- Study finds people enjoy driving electric cars
- Problems with range and reliability highlighted
- The myth of the non-emitting electric car explained
A study by Mini into the practicalities of running an electric car highlighted some of the problems and concerns surrounding the issue.
For the experiment, a set number of drivers were supplied with a Mini-e (a Mini powered by electricity) for three months. They found that although charging points need to be installed nationwide to make proper use of the technology, not having to queue at a petrol station thanks to home-charging was a positive thing. They also liked the drivability thanks to the lack of noise and smoothness.
However, the cars didn't perform so well when the weather took a turn for the worse, with people experiencing poor performance and reliability when the snow hit in December 2009 and January 2010.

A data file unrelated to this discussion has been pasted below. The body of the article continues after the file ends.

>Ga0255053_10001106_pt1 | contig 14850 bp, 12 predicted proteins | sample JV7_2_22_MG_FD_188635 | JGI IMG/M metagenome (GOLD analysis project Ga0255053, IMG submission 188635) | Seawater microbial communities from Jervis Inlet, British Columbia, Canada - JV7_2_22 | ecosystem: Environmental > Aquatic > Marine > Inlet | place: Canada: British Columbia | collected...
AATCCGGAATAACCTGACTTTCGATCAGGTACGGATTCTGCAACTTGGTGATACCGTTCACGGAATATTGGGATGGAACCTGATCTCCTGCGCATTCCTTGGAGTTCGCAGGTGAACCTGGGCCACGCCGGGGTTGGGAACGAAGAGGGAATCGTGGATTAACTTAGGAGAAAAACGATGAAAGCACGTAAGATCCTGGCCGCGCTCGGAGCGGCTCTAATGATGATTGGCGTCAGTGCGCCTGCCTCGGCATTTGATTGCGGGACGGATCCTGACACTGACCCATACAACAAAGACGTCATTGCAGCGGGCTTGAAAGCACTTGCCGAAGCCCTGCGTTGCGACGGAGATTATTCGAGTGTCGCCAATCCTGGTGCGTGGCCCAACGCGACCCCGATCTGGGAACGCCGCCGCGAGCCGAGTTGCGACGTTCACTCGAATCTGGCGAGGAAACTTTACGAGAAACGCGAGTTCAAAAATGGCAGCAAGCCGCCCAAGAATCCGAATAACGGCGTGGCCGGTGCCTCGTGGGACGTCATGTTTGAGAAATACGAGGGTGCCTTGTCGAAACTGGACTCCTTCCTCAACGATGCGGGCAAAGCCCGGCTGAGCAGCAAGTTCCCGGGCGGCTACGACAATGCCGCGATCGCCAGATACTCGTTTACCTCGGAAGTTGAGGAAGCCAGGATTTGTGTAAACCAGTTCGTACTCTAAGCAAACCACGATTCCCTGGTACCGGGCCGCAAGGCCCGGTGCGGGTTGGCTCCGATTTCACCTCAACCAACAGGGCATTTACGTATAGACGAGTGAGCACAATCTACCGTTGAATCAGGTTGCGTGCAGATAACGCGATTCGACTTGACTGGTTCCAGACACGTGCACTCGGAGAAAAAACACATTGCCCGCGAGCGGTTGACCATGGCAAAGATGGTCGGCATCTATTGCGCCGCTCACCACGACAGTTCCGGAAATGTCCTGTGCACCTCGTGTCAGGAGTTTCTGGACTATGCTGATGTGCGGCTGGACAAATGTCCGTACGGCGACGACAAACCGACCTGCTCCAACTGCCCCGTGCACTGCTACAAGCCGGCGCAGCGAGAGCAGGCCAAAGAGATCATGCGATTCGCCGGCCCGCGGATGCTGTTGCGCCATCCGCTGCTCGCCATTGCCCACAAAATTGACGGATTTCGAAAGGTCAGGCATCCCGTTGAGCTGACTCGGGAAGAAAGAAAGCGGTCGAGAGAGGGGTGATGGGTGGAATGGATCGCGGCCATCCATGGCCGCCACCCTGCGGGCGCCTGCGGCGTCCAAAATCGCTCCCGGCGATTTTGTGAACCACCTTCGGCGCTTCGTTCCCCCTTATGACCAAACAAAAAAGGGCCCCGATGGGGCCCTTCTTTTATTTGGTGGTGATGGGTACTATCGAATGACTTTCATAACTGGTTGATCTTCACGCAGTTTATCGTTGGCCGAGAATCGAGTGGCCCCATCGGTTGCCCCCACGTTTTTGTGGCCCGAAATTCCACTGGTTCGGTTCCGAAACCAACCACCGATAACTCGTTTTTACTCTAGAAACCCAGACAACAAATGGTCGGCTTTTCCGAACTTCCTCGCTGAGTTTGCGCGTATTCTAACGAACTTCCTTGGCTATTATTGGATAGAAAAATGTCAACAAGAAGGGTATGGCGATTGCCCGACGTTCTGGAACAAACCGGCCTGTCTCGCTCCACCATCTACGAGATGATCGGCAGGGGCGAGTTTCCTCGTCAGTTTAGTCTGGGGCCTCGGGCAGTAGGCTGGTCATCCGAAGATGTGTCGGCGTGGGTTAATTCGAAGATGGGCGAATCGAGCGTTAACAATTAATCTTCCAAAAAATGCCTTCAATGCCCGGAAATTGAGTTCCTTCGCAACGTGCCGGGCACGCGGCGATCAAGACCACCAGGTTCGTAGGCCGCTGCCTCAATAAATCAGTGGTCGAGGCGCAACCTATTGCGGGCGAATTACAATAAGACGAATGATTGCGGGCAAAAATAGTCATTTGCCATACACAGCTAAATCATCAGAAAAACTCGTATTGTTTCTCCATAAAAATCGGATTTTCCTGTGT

Range was also an issue for some users, although the study found that the average journey time for UK users was well within the Mini's operating range of 100-120 miles. The average daily mileage for a private car in the UK is 22.8 miles, so most people should easily be able to make use of electric cars for day-to-day tasks.
A recent Parker's survery revealed that 69% of readers wouldn't buy an electric car. The main reason cited was the lack of range, although a quarter of people thought the price of such vehicles was just too high. Others had concerns that the cars weren't actually all that green.
It's a valid point because though electric cars don't emit CO2, their average carbon footprint is around 75g/km. This is thanks to the UK's national grid of predominantly coal-fired power stations, meaning the well-to-wheel emissions are still not only quantifiable, but actually quite high compared to some other solutions available.